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Friday, January 7, 2011

"The Hawk and His Boy" by Christopher Bunn (Reviewed by Liviu Suciu)

Order "The Hawk and His Boy" HERE

INTRODUCTION: "One night in the city of Hearne, a young thief named Jute is instructed to break into a wizard's house and steal an old wooden box. It sounds like a straightforward job. Climb down the chimney, creep through the house, find the thing and get out fast. Unbeknownst to the boy, however, the box contains the knife that killed the Wind. Overcome with curiosity, Jute opens the box and sets off a chain of events that soon has him on the run from the wizard, his old masters in the Thieves Guild, and their client, who happens to be the Lord of Darkness himself. On his odyssey of escape, Jute is aided by an unlikely assortment of friends, including a guilt-ridden assassin, a reluctant wizard, and a hawk who just might be able to teach him how to fly. But the Darkness will do anything to find Jute, even if it means plunging the whole land into war."

The debut of the independent Tormay fantasy trilogy, of which both next books are written and in editing with plans to be published in 2011, The Hawk and His Boy was a big positive surprise for me.

I found out about it from a review inquiry on FBC and while the blurb seemed standard, though on the intriguing side for me, I checked the online Amazon sample and I really liked what I read there so I bought the ebook and it immediately moved to the top of my reading list. I felt compelled to turn the next page when finishing the current one, so I read it in almost one sitting the first moment in recent times I had some extended reading time/energy and I am really looking forward to the next two books. I also included it as a later addition in my 2010 recommended novels.

OVERVIEW/ANALYSIS: The blurb above does not really do justice to the complexity of the tale that starts in "The Hawk and His Boy". Jute's thread while reasonably well described is only a part of a tapestry that contains - a rogue scholar/wizard, a mysterious woman, a young noble who dreams of her ancestors and may have magic powers on her own as she seems to understand the living world, a nasty death-dealing creature, a young girl that survived an attack that destroyed her village, an officer of the city guard and more.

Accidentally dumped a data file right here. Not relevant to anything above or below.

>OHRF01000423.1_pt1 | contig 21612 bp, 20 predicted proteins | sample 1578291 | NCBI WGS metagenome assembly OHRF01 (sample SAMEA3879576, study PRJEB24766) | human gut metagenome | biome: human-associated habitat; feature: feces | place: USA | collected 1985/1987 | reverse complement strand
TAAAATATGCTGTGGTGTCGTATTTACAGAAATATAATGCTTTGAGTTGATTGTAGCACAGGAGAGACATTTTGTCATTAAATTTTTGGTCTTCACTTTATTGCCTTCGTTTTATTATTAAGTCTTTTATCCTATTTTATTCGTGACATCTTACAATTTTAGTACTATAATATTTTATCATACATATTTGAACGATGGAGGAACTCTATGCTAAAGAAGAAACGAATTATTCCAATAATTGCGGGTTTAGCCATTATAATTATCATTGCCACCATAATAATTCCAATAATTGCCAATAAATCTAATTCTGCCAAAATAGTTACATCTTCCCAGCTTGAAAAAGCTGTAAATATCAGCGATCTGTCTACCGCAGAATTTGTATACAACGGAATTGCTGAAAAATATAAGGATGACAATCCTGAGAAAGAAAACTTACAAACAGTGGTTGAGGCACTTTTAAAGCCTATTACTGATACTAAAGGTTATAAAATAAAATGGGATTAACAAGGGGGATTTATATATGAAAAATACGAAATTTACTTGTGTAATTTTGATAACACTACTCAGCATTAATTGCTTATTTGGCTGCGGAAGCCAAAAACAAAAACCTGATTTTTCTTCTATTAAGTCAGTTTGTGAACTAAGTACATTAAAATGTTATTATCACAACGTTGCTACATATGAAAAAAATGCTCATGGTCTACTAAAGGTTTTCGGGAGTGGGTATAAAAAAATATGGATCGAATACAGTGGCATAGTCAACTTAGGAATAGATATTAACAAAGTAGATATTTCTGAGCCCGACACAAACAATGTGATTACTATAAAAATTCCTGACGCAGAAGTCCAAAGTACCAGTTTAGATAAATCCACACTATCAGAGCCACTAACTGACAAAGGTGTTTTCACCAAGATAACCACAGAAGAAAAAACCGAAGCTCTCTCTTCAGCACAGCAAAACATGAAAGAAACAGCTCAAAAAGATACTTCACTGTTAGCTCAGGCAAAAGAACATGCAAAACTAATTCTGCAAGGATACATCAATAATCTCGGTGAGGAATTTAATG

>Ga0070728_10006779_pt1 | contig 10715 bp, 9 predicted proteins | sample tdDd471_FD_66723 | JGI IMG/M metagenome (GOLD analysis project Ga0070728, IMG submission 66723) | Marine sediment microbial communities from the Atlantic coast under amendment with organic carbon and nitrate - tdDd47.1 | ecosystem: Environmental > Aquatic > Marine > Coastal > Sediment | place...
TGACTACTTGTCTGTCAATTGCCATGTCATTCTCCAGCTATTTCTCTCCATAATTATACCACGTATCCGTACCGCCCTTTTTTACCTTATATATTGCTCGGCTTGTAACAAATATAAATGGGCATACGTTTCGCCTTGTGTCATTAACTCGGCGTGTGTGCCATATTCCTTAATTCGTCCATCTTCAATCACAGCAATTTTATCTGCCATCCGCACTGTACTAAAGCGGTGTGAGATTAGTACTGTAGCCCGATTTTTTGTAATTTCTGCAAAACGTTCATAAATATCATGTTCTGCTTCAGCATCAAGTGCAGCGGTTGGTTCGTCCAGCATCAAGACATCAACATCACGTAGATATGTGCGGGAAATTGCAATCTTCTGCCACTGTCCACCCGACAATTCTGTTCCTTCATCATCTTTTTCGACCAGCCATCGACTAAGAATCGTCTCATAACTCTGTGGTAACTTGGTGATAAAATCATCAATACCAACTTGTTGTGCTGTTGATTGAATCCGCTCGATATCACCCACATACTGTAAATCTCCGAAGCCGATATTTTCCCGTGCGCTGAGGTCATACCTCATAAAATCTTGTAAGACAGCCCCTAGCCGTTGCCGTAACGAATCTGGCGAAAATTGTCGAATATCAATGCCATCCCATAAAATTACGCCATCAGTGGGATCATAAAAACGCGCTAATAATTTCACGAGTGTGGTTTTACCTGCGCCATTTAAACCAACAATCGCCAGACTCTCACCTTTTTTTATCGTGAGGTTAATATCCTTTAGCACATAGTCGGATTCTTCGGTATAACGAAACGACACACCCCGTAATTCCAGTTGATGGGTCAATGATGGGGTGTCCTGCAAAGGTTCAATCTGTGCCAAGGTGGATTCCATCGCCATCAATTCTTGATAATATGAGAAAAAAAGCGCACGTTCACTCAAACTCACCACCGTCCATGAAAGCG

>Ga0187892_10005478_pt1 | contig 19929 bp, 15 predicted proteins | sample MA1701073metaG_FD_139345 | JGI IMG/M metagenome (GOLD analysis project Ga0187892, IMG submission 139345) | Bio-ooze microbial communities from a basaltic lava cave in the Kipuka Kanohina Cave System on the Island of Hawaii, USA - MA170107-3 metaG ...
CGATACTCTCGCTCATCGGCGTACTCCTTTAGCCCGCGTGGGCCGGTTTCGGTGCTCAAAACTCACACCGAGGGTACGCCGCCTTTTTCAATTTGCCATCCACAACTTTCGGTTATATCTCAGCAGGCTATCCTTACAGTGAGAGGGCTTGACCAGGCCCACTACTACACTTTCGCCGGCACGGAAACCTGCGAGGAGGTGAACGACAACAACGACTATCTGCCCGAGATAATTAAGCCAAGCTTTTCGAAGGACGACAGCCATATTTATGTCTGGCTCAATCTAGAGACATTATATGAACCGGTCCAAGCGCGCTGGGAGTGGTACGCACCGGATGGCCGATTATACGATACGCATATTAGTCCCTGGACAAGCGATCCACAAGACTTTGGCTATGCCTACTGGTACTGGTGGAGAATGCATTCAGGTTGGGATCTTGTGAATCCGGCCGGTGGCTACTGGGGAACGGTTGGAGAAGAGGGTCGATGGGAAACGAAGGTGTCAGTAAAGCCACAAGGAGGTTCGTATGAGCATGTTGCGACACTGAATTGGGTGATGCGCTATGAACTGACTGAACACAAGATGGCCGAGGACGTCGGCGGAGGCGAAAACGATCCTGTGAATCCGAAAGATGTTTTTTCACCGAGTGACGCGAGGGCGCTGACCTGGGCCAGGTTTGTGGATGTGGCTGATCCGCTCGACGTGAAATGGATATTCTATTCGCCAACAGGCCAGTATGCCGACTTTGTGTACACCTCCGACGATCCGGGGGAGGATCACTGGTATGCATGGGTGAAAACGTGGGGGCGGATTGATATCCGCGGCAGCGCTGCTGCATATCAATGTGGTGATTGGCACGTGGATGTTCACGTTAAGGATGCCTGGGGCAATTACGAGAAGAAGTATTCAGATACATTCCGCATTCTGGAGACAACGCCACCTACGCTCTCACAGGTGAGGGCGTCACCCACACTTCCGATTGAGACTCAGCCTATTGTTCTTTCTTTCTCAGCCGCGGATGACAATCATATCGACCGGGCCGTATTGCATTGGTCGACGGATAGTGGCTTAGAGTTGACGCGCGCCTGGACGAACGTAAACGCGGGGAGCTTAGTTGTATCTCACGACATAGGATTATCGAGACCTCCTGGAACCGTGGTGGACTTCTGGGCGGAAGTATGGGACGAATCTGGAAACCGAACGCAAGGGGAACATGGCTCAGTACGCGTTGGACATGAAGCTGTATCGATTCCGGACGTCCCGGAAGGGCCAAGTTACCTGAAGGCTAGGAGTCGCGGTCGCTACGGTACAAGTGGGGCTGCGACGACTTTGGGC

Starting the novel I expected a storyline in the vein of recent young thief offerings - some of which I quite enjoyed - and then when Levoreth Callas the niece and heir of Duke Dolan of a remote semi-independent province, made her appearance with her dreams about the past and her famed namesake, a long ago heroine of legend, I thought, well we will have two threads, one with the boy and one with the girl...

Imagine my surprise when more and more characters started appearing and having their own threads, the rogue scholar Nio, the dreaded assassin Ronan "The Knife" who actually dreams only of retiring to his birthplace and the rest. There are missing books of magic, a past conflict that pitted wizards against the secular power allied with mysterious dark forces, conflict that may reverberate/rekindle today, a magic system based on the four elements and words of power and overall much more depth than I expected.

The first book is in some ways an introduction with stuff starting to happen and plot-lines introduced, but the book achieves a great sense of balance and I never felt the scatter in other similar many-threaded books. There are no narrative walls and the threads transitions are handled so well, you never notice it, while the prose flows smoothly. I cannot emphasize how important an achievement is this since way too many books that started promising quickly foundered on either too much scatter or too much focus on one storyline at the expense of others.

Despite being an independent book, I never really noticed editing problems - there may be some but nothing that jars or throws one out of the story - and to my surprise I enjoyed this one considerably more than I expected. The one niggle is that the world building is a bit naive and idealistic - dukes hanging out with farmers and such - but no more than in most fantasies with a similar pre-industrial setting, so it was not a big deal.

Exuberant and entertaining writing, memorable characters and generally interesting setting with much expansion potential - are things that catapult a novel to favorite, "I want next book now" status, and "The Hawk and His Boy" has them...

The ending arrives at a good stopping point in most threads though the book needs the next installments for full appreciation since it is not a "series standalone" but a clear first chapter in a large novel. The good news is that the next books will be available soon, with The Shadow at the Gate expected early this year and the conclusion later in 2011, so a huge bonus here of a complete series in a short time.

The Hawk and His Boy (A+) is quite traditional fantasy but very interesting and with surprising depth while the series has great potential *if the next two books keep delivering* - now the high expectations kick in for me and as noted quite a few times that is always double-edged. On the plus side though I know that when the author releases The Shadow at the Gate, I plan to read it as soon as I can...


K.C. May said...

This looks great! I'm going to give it a try. Thanks!

Doug H. said...

Thanks for the review. After reading your praise for "The Hawk and His Boy" I purchased the book in faith, and was very pleased. I could barely put it down.... thanks for turning me on to this series!

Liviu said...

I am happy you liked it; I love the sequel too and I am curious when the third and presumably last installment will be published


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